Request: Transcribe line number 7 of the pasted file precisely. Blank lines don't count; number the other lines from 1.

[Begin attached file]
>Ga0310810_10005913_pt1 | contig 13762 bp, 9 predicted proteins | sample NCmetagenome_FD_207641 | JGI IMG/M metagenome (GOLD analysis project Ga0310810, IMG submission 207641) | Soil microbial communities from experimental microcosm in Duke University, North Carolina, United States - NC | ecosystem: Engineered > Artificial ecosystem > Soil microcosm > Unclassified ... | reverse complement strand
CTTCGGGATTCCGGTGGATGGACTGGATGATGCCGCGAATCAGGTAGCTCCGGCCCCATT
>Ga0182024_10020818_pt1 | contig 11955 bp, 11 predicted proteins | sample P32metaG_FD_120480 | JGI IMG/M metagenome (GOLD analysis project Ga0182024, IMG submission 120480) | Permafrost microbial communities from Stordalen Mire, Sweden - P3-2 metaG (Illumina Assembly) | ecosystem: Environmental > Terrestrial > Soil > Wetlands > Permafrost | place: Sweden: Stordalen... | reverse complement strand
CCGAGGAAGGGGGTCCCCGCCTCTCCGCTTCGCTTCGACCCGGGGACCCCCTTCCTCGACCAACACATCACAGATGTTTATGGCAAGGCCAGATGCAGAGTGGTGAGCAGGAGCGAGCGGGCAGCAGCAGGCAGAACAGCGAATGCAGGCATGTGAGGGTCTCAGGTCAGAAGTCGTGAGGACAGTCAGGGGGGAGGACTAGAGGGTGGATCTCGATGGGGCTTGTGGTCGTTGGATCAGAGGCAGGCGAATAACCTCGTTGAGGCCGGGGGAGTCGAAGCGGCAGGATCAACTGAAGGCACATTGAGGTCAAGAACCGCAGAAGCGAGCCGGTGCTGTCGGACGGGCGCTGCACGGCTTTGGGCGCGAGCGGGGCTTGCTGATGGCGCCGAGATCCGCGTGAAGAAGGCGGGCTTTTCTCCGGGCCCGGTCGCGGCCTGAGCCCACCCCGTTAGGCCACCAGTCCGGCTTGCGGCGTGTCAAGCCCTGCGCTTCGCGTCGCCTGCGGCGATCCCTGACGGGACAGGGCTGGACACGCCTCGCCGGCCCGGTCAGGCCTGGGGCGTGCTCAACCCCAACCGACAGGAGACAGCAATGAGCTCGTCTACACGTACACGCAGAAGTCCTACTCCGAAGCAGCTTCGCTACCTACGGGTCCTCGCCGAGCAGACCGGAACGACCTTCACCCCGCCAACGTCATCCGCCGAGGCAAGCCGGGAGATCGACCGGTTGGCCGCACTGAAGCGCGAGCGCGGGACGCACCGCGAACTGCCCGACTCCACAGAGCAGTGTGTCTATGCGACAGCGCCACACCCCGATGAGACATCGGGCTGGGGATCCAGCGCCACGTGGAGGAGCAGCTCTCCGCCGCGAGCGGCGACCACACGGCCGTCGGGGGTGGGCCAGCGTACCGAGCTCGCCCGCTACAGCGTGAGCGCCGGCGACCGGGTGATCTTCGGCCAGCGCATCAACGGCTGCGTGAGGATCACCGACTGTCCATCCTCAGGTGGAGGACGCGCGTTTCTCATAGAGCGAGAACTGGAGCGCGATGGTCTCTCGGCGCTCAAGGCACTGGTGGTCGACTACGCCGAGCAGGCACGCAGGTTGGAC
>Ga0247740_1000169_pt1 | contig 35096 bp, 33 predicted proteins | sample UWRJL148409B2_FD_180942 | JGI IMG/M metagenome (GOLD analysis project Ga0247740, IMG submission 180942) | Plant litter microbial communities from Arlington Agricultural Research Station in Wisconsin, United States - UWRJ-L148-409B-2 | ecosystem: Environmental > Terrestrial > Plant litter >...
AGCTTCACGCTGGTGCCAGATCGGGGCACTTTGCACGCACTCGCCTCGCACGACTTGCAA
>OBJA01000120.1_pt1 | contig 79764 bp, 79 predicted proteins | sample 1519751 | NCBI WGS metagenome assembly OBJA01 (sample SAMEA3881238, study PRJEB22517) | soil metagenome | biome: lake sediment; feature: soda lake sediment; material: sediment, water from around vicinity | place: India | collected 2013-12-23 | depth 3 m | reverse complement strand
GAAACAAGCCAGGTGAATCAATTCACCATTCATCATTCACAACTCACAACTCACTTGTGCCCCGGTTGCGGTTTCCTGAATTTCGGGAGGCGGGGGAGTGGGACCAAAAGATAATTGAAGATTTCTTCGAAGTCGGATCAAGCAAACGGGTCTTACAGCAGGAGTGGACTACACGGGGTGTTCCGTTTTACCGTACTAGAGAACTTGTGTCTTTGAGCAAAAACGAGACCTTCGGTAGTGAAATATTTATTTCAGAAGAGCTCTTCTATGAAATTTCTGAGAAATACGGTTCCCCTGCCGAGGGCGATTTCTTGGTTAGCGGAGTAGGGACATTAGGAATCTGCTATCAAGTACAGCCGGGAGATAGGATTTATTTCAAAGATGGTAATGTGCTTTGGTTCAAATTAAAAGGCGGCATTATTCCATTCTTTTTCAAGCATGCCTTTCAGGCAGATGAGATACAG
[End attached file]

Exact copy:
>OBJA01000120.1_pt1 | contig 79764 bp, 79 predicted proteins | sample 1519751 | NCBI WGS metagenome assembly OBJA01 (sample SAMEA3881238, study PRJEB22517) | soil metagenome | biome: lake sediment; feature: soda lake sediment; material: sediment, water from around vicinity | place: India | collected 2013-12-23 | depth 3 m | reverse complement strand